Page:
Dutch government mulls ban on international child adoption amid trafficking fears

LONDON (Thomson Reuters Foundation) - The Dutch government is expected to vote on whether to ban international child adoption amid concerns over the danger of trafficking and laundering children, raising the possibility that other countries could follow suit, experts say.

The vote, being closely watched by the child adoption industry worldwide, is expected in March and follows a report published by the Ministry of Justice that found the adoption process can be used as a front for child trafficking.

Published in November after a string of adoption scandals in recent years, the report was meant to provide advice for a change in policy on intercountry adoption to and from the Netherlands but offered near total condemnation of the process.

Of thousands of adoptions in recent years, the report said “a significant proportion involved serious misconduct, such as child laundering or the sale of a child” with the desire of some Western families for a child at any cost creating an “adoption market”.

Yrrah Van Der Kruit, an advisor at the Council for the Administration of Criminal Justice and Protection of Juveniles and one of the report’s authors, said the findings were likely to prompt other countries to reconsider their adoption policies.

“If we really want to help the child, [intercountry] adoption has to stop,” she told the Thomson Reuters Foundation.

“For as long as rich countries continue to drive a market of adoption from poorer countries, we will have this problem, and the poor countries will not put the necessary developments in place to support their own children.”

The report said adequate regulation of intercountry adoption was impossible and the Dutch government needed to shift its focus to protecting children by supporting a “youth protection system in the country of origin”.

Before the end of January, the state secretary for security and justice is expected to publish his reaction to the report, which will be followed by a public consultation and then a parliamentary debate in preparation for a vote.

Lawmakers said the outcome of any vote was hard to predict with ministers deeply divided over the issue since 2015 when four leading political parties called for adoption regulation.

A spokeswoman for the state secretary told the Thomson Reuters Foundation that whichever the way the vote goes it is likely to be highly controversial.

“The report has caused a lot of emotion since its release, both among politicians and the public. The vote is likely to cause the same reaction,” she said.

Any decision by the Netherlands to regulate inter-country adoption could have significant international consequences.

In recent years, a number of “origin” countries have put limitations on international adoptions, including Romania, Guatemala, Cambodia, Vietnam, Kenya, the Democratic Republic of Congo and Ethiopia.


The Netherlands is the home and a key funder of the Hague Convention – the treaty which provides a legal framework for inter-country adoptions in the majority of Western countries.

The Hague Adoption Convention encourages international adoption in cases where neither the return of the child to their family nor domestic adoption is an option. Critically, the convention does not recognizes domestic fostering or residential care as suitable long term options.

If the Netherlands were to place a full or partial ban on inter-country adoption, this could necessitate a withdrawal from the convention, which experts believe could then have a domino effect as other countries launch their own inquiries.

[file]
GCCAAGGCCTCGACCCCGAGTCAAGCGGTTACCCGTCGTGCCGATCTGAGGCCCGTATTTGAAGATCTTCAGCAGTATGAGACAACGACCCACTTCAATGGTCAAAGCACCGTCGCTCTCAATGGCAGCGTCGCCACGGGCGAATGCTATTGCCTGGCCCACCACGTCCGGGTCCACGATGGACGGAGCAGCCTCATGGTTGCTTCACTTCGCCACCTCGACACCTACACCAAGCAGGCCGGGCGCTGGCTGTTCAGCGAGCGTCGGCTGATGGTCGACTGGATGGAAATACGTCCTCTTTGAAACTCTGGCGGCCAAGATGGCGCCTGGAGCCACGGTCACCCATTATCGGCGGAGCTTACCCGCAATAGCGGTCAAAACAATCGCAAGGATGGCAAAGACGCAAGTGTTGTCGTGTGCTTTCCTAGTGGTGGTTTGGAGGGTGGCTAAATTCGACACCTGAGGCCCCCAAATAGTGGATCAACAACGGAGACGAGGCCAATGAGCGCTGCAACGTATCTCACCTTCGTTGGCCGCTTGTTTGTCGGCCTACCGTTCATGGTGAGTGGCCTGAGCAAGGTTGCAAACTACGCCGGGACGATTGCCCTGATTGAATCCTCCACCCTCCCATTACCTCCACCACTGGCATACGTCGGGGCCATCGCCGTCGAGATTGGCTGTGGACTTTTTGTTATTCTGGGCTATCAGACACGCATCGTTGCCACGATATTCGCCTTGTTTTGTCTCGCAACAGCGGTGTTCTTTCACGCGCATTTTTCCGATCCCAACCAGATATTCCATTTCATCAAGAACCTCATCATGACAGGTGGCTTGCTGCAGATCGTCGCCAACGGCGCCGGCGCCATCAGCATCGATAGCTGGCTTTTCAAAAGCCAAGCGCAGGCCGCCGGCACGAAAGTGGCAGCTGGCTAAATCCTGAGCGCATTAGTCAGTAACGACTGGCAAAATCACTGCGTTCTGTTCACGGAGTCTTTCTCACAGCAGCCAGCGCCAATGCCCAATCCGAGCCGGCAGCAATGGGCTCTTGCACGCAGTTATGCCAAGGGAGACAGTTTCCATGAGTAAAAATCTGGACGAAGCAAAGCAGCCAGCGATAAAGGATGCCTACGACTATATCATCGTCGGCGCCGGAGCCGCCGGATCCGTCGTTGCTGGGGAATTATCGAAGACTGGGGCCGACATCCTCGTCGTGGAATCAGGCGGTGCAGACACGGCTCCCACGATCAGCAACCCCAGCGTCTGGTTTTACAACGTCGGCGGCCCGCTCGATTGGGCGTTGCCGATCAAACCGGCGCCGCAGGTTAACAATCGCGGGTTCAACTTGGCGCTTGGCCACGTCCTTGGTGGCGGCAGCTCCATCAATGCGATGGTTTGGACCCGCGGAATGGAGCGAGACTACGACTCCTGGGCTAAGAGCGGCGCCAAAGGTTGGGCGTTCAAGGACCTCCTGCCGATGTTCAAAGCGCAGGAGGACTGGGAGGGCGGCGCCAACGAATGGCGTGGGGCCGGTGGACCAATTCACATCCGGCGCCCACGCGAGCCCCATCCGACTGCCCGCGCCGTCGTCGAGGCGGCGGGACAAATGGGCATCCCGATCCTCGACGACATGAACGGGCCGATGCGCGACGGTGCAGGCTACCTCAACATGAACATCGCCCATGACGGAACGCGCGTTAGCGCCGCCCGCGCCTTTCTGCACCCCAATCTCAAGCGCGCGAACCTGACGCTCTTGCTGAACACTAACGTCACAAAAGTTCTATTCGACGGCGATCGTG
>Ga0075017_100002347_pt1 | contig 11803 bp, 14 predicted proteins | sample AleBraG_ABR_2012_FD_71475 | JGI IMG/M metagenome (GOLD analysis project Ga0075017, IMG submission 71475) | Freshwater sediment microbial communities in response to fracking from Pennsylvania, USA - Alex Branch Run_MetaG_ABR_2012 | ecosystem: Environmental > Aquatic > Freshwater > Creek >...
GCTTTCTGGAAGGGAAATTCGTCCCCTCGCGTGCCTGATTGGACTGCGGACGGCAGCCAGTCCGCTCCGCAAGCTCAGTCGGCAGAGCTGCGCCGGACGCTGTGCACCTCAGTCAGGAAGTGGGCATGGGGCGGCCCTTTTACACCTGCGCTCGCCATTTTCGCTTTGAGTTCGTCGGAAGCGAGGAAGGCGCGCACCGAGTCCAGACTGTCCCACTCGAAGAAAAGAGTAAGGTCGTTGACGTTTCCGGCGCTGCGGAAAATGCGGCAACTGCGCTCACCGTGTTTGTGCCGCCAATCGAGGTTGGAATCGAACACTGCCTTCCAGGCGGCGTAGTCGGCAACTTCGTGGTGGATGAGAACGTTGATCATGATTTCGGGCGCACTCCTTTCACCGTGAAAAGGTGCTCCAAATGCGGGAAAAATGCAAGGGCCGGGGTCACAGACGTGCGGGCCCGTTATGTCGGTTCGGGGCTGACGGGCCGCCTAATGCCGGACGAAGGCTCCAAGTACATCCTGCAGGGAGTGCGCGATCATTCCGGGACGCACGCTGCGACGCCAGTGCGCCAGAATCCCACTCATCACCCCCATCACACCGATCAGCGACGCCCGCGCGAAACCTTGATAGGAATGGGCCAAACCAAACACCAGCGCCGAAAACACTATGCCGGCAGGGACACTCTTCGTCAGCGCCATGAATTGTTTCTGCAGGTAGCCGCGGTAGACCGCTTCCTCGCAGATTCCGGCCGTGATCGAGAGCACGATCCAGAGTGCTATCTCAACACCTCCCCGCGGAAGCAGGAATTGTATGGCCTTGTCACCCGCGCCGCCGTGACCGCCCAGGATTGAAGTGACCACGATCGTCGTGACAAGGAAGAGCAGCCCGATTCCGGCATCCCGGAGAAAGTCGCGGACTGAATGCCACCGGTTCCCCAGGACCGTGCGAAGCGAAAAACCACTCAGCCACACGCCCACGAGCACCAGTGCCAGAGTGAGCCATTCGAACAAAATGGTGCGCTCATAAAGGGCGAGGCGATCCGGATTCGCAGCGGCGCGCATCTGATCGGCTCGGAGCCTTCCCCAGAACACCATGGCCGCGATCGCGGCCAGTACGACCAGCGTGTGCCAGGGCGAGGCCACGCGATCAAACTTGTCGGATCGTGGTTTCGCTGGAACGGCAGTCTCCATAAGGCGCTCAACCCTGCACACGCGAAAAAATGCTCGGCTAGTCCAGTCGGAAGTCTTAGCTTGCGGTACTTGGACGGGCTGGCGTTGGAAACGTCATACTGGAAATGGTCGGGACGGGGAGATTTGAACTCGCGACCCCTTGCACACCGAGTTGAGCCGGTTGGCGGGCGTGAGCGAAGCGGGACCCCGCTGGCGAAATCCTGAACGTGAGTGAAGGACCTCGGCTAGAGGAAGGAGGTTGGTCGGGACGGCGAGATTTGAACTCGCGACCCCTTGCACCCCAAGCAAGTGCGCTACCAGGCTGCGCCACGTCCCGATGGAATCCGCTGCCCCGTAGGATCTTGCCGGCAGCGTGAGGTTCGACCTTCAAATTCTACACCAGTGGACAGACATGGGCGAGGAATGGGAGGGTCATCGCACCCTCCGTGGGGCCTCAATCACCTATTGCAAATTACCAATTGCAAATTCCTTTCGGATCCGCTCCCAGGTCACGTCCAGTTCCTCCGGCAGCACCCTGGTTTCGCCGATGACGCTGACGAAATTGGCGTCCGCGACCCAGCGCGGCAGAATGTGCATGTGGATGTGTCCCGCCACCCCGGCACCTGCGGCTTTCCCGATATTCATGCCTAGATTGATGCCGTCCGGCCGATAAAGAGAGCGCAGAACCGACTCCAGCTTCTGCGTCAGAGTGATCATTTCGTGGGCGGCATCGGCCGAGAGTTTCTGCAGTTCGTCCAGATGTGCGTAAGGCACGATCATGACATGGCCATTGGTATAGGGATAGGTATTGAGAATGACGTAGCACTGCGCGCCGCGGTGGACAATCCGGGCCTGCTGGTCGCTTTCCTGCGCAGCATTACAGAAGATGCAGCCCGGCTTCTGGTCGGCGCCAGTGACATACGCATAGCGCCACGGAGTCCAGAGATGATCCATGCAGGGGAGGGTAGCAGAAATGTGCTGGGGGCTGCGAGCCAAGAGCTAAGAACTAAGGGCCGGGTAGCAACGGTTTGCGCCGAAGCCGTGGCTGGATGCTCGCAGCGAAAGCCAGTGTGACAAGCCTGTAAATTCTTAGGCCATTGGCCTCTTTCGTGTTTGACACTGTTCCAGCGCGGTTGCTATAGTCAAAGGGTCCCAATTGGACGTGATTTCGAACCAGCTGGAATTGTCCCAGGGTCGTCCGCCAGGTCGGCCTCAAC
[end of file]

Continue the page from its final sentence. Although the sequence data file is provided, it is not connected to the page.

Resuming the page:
Speaking from her office in Leiden, Roelie Post, author of “The Perverse Effects of the Hague Convention”, told the Thomson Reuters Foundation a Dutch ban on intercountry adoption would signal the end of the practice everywhere.

“[The vote] would be a recognition that the Convention hasn’t lived up to its goals of preventing child trafficking and has, in fact, done the opposite – whitewashed the trafficking process all across the world,” she said.

Intercountry adoption has come under increasing scrutiny in a raft of countries in recent years.

In Italy, the senate heard accusations in October last year against the country’s largest adoption agency, Amici Dei Bambini. A month later, Italian police launched an investigation into conflicts of interest in relation to child trafficking and a Bulgarian pedophile ring, local media reported.

In Belgium, an investigation last year into trafficking of Congolese adoptees prompted a police raid on the offices of adoption agencies and the youth minister.


Across the world, the number of children being put up for adoption is falling dramatically, as “origin” countries increasingly look to provide support for children domestically.

In the Netherlands, the number of children adopted from abroad fell to 324 in 2015 from 528 four years earlier.

The fall in the number of children available for adoption had, according to the government report, put increasing pressure on institutions in the origin countries to provide young, healthy children.

This can lead to children being taken from their mothers without consent or under fictitious charges and put up for adoption, the report stated.

Some critics, however, said the report had overstated the negatives of intercountry adoption.

In a joint response from the Foundation for Adoption Services, five Dutch adoption agencies said the report assumed an ideal world where all children grew up with their biological family.

“The reality is not all biological parents want or may care for their children. [In cases where] necessary and desirable, intercountry adoption must remain an option,” they said.